“The sound is only rendered when it hits your system, and as it renders it knows your system’s capability. So, as you add speakers, you get a better experience.”

Crockett points out that film studios are embracing Dolby Vision as well as a Atmos “in a major way”.

“That helps the pipeline for home distribution as well. We’re working with all the majors on mastering and remastering new and library movies for home distribution. Netflix is streaming in Dolby Vision worldwide, as well as in Dolby Cinema format, which combines Dolby Vision projection technology and Dolby Atmos.”

LG is Dolby’s first worldwide partner, hence its 4K OLED sets are the first to roll-out Dolby Vision. The next generation of TV sets will probably also include Atmos. But that’s not where the story ends, either.

“We’re ready for 9.1.6,” says Crockett of a format that will have nine sound sources around the viewer, along with six speakers in the ceiling. “When the next generation of receivers comes out, we’ll be ready for it.”

  • Arthur Goldstuck is founder of World Wide Worx and editor-in-chief of Gadget.co.za. Follow him on Twitter and Instagram on @art2gee

Audio/Visual

Future of TV in 4 letters

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Television technology has come a long way, transforming not just the way we consume our entertainment, but also the formats in which media is broadcasted or streamed. Today, TVs can do a lot more than just display our favourite shows, says DEAN DAFFUE, GTM manager at LG Electronics SA.

Today, consumers demand TVs that are not just slim, but so thin that they are like paintings on walls. TVs have become an element of décor that can seamlessly integrate into the design of a home, and render the clearest, sharpest images, with the deepest blacks and crispest whites without compromising on resolution. Home cinema is not just about the picture anymore. Consumers are eyeing TVs that would be able to learn usage patterns and automatically suggest entertainment based on individual preferences. The switch from LCD to LED transformed TV design, allowing for lighter, thinner and easily wall-mountable frames, housing even more sophisticated display tech. The picture quality also dramatically improved with new contrast ratios rendering more vivid colours, deeper blacks and crisper whites. But they were still more functional than aesthetic.

As larger segments of the population embraced internet connectivity and streaming content, the TV became smarter, integrating content-streaming apps for a more seamless viewing experience. As Internet Service Providers (ISPs) upgraded their infrastructures to accommodate the growth in streaming services, TV manufacturers also upgraded their TVs’ ability to tap into different types of content.

In the future, TVs with built in Artificial Intelligence (AI) will be able to learn usage patterns and automatically switch modes based on user preference, and even take instructions from multiple users as TVs become increasingly connected to digital home assistant systems.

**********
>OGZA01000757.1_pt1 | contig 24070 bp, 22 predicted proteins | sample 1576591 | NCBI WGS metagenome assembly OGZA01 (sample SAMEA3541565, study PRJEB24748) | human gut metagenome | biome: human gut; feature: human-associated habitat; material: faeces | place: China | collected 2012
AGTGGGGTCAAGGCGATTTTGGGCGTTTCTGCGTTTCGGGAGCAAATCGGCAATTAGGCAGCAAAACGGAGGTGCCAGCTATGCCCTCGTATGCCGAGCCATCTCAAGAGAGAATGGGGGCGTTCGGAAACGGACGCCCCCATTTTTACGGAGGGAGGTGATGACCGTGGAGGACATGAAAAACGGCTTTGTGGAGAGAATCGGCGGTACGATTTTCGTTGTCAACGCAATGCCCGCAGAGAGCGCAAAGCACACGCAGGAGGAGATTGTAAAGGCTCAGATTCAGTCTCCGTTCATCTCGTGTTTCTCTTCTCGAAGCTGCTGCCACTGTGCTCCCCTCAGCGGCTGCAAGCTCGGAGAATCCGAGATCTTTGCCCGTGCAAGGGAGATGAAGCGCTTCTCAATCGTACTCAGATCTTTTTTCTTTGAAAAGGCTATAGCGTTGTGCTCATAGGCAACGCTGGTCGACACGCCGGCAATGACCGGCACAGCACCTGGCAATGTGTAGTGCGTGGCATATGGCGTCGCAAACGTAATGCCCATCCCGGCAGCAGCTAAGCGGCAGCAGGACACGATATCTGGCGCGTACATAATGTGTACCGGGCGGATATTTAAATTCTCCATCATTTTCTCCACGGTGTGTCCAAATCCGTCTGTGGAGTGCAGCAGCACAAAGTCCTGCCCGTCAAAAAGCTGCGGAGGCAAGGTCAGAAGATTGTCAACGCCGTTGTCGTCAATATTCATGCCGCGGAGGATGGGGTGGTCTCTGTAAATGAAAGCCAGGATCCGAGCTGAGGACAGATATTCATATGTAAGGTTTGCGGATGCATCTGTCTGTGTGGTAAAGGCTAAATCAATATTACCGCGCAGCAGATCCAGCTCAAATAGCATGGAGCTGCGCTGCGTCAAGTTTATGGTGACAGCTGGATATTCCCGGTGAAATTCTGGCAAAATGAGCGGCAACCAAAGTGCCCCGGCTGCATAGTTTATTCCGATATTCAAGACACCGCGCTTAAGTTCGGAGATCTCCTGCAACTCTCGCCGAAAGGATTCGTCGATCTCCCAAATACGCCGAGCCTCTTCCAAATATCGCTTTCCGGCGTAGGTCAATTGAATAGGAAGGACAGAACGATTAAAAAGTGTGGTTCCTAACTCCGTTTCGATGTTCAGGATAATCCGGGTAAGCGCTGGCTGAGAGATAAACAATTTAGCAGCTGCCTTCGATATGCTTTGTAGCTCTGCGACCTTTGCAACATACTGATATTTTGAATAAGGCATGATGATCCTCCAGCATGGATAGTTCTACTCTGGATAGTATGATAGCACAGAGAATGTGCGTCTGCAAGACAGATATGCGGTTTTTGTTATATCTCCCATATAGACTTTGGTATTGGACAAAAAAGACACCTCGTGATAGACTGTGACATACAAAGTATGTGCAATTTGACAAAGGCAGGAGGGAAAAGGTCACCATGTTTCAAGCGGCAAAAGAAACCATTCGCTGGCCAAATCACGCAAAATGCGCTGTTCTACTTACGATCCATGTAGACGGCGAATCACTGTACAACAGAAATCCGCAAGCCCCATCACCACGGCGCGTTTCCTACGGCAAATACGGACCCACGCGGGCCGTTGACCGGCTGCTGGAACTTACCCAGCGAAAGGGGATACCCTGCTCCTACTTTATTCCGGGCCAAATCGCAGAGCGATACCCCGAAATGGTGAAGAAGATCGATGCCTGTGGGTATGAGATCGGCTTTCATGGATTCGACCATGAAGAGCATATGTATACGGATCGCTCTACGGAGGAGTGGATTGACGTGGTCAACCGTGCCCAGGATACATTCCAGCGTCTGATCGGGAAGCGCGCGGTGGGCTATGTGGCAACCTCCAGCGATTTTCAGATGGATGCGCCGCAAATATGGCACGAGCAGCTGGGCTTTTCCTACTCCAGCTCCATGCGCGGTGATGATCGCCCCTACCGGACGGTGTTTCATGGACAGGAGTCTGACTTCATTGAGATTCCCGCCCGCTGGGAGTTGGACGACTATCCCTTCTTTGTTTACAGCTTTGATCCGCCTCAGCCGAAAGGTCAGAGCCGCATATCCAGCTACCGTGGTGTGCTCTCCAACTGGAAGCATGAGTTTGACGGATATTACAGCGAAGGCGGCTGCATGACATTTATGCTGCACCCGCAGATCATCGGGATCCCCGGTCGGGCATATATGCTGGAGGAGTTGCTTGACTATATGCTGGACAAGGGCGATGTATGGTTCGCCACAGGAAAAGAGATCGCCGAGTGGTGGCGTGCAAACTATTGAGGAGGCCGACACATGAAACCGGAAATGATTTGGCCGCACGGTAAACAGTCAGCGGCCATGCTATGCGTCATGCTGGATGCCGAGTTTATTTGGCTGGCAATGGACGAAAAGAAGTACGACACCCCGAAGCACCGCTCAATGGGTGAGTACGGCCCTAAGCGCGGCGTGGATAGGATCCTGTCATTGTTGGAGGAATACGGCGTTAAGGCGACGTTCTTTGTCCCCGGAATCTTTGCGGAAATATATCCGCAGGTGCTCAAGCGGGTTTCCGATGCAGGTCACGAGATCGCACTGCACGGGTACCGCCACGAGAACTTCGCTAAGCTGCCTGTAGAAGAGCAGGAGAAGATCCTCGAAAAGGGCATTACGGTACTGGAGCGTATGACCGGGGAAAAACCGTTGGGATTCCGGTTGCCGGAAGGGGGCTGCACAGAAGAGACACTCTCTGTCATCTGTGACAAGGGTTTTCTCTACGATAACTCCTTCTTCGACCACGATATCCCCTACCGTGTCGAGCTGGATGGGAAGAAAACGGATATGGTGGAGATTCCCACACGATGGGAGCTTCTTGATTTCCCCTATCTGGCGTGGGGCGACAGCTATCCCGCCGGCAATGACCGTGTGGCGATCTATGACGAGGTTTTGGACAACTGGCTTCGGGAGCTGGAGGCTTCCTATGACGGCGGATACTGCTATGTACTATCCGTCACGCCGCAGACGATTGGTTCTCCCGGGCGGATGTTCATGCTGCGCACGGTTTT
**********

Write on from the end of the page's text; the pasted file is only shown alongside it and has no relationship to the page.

Six years on, and we see the evolution that continues to lead in the OLED TV market, LG is racking up awards and accolades for its innovative OLED TVs. This pioneering effort in the design and manufacturing of OLED TVs has culminated in complete dominance of the OLED market, leaving the pinnacle challenge of innovation in display technology, redefining the TV viewing experience, and its place in your home. Great efforts have been made on OLED technology being affordable and accessible, allowing more people to enjoy a better-quality television experience than before. No TV is a greater testament to this than last year’s award-winning LG SIGNATURE W7 – also known as wallpaper.

As South Africans are continuously looking for ‘an experience that amazes’, OLED TVs are considered by industry experts to offer the most advanced display technology. As each pixel on the display can be individually switched on and off, OLED offers enhanced picture quality without image degradation. This results in the highest quality image rendering with the purest blacks. With its myriad advantages, OLED panels have become the most desired display technology today and it has become a leading force in making this technology even more ubiquitous and accessible.

With support for both Dolby Vision and Dolby Atmos, LG OLED TV is the first of its kind to offer a premium cinema experience in the comfort of your home. It also features Active HDR technology, which optimises HDR picture quality scene-by-scene, rendering brighter scenes and greater shadow detail for a life-like viewing experience.

Despite the market dominance, the development of newer, more innovative technologies does not stop. This year a staggering number of innovative display technologies were unveiled, such as future display technology like roll-able OLED screens and large format curved displays that will become the future of wall art.